Stanford coach David Shaw watched Cardinal safety Ed Reynolds get ejected against Arizona State for targeting, but said the penalty is a "necessity" and believes it should be applied to all levels of football.
"You need that ultimate deterrent, and you have to apply it when it shows up," Shaw said.
But the new ejection rule has left some coaches baffled.
With a little less than 30 seconds remaining in the first quarter of Oklahoma's opening win over Tulsa, safety Gabe Lynn was flagged for targeting when he hit running back Trey Watts high with his shoulder on a pass toward the middle of the end zone on third-and-10 from OU's 13-yard line.
Lynn's ejection was overturned, but the penalty stood, giving Tulsa a first down. Two plays later, Tulsa scored a touchdown to cut OU's lead to 10-7.
"You would like to see the penalty part of that maybe done away with when you see that it's a perfectly clean hit," Oklahoma coach Bob Stoops said.
"In the end you would think that if you're going to review it and you see that it's a clean play you'd think you would throw the flag away too, but that's just how it is right now."
On Saturday, Oklahoma benefited from the new rule when Notre Dame junior linebacker Ben Councell was ejected in the fourth quarter after making helmet-to-helmet contact with Sooners running back Brennan Clay. Councell's hit warranted a penalty, but Notre Dame coach Brian Kelly didn't think Councell had enough time to position himself any differently.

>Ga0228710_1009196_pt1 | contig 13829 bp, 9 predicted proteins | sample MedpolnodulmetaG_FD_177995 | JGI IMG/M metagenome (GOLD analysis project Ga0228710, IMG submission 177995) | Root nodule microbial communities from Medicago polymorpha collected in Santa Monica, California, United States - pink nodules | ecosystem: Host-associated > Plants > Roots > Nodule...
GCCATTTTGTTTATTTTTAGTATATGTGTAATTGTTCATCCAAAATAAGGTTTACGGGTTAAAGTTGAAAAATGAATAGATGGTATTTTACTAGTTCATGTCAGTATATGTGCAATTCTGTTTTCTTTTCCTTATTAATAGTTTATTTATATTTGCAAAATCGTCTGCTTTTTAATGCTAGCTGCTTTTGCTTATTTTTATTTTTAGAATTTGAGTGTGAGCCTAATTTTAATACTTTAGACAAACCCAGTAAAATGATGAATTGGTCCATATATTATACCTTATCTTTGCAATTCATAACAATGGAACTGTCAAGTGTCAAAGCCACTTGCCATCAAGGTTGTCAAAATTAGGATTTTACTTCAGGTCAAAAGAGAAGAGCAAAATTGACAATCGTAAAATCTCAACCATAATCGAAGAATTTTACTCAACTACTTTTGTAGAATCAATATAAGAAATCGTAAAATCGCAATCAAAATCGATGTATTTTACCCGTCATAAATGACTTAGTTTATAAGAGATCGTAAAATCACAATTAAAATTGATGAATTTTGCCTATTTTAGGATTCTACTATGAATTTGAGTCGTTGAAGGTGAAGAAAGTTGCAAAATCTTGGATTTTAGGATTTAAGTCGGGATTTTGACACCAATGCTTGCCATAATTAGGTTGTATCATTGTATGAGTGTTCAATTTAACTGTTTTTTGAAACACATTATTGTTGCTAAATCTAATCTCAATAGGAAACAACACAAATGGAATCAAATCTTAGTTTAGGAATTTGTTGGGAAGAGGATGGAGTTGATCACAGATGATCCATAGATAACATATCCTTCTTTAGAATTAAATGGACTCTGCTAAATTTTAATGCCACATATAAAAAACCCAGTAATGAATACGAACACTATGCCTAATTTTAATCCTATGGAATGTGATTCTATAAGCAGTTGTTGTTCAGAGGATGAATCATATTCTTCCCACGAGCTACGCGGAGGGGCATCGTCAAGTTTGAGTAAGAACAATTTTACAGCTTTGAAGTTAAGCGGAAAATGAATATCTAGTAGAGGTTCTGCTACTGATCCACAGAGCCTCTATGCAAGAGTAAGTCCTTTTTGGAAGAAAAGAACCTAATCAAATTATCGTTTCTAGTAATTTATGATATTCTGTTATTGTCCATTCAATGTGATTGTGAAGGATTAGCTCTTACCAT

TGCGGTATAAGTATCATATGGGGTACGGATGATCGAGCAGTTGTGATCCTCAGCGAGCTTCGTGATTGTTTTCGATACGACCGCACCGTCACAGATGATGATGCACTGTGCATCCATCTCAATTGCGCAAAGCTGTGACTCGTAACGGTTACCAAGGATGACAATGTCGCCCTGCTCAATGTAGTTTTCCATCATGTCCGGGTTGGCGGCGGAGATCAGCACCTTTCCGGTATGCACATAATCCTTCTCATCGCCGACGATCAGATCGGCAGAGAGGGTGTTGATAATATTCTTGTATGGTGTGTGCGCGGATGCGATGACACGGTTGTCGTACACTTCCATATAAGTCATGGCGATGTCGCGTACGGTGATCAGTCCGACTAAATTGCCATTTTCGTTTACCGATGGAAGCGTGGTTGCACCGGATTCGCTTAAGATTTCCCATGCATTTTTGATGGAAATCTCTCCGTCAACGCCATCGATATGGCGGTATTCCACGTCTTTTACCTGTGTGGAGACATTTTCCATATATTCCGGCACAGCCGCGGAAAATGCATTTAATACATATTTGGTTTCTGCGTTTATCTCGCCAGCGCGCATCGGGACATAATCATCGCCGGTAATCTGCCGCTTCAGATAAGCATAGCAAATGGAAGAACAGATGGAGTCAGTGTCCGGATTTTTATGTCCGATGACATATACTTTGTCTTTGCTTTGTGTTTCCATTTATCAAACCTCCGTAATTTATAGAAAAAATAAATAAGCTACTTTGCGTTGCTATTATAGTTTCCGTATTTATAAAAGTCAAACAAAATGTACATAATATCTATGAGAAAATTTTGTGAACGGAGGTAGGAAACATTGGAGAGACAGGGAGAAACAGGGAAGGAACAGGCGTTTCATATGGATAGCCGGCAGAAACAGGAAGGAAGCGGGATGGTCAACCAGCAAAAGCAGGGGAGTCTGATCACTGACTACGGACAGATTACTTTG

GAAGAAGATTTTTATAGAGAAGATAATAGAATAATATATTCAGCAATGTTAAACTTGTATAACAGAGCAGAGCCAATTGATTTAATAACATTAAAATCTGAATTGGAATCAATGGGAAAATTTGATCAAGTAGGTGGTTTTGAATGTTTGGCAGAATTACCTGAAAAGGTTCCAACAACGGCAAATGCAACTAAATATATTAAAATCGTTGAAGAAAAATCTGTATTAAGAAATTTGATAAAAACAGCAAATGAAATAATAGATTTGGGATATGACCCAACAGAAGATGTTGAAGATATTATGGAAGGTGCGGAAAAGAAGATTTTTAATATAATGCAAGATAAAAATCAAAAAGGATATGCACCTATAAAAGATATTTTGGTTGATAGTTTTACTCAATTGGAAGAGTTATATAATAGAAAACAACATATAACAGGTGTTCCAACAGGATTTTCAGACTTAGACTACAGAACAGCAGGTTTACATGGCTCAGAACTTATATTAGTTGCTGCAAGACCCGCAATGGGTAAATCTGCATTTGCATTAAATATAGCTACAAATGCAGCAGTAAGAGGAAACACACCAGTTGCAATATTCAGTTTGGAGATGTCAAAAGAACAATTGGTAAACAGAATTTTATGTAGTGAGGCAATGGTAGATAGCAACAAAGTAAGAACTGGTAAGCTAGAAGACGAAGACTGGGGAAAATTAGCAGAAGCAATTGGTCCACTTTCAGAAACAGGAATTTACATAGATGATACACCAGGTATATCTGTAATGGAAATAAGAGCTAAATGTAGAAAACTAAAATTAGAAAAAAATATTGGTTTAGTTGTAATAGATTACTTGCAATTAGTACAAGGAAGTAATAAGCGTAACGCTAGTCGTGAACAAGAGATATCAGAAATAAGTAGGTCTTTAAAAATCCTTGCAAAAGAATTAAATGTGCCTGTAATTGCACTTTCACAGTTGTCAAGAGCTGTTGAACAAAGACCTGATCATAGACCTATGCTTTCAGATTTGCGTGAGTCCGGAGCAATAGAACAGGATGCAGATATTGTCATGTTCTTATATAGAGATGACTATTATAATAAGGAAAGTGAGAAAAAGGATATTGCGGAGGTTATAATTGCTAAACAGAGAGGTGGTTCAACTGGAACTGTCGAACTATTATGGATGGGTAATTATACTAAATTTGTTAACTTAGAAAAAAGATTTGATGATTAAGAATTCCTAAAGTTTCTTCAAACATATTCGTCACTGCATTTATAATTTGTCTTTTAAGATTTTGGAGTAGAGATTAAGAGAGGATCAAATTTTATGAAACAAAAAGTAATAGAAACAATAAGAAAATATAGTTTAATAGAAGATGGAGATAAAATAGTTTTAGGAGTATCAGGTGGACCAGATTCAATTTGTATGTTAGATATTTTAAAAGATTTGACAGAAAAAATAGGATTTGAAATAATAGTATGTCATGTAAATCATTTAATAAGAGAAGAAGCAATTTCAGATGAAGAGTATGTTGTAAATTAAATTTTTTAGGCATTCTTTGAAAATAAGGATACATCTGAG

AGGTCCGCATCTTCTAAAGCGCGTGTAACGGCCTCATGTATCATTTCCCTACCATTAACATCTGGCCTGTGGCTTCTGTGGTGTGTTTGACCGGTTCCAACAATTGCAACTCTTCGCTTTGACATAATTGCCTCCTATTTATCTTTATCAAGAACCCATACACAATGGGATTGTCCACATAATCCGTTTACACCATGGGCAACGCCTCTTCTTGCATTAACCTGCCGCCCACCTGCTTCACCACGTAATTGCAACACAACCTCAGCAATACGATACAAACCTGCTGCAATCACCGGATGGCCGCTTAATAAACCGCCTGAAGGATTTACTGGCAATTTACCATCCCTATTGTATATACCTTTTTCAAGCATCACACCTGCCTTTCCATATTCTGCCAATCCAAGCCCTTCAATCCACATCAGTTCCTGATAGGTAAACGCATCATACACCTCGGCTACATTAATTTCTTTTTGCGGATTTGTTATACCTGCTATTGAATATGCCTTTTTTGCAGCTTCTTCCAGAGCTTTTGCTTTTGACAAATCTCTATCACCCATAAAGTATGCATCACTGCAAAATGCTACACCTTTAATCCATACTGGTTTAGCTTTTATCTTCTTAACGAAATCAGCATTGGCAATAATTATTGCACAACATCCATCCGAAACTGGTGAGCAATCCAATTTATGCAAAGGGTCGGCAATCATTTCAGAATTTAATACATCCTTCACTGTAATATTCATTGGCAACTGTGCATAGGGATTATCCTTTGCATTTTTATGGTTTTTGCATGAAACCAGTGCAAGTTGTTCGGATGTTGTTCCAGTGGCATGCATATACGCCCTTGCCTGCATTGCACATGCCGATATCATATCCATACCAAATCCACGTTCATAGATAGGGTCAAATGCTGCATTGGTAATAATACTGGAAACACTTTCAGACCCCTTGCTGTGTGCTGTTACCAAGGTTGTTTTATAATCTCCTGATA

"In my estimation, unavoidable," Kelly said of Councell's hit. "Just the game of football is so fast. He's cutting across, trying to make a play and absolutely, in my opinion, unavoidable.
"It was a bang-bang play, and the rule is clearly an intent. And there was no intent; he was trying to make a play on the ball."
Kelly said he planned to talk to ACC officials about the hit and suspension.
The future of the rule is unknown, but the targeting penalty likely isn't going anywhere.
There's no question that the ejection serves a strong purpose. If the sport is going to get the message across that malicious hits to the head will no longer be tolerated, players have to fear dire consequences.
At Big Ten media days this summer, Northwestern coach Pat Fitzgerald proposed a novel change to the rule. Instead of an immediate ejection, Fitzgerald said refs should present players with a warning (like a yellow card in soccer) for the first offense and an ejection (equivalent to a red card) for the second.
Vanderbilt defensive coordinator Bob Shoop likes Fitzgerald's idea and would even be in favor of a quarter-long or "10-minute" suspension during games for targeting instead of an outright ejection.
Most coaches want the dangerous hits to the head taken out of the game, but want the ejection rule amended. It's giving referees too much power with so little time to think.
"If we're going upstairs, let's be fair to the teams, too," Texas coach Mack Brown said.
"Let's take it back. Let's make it fair and do what's right. To me that makes so much sense, it's too simple."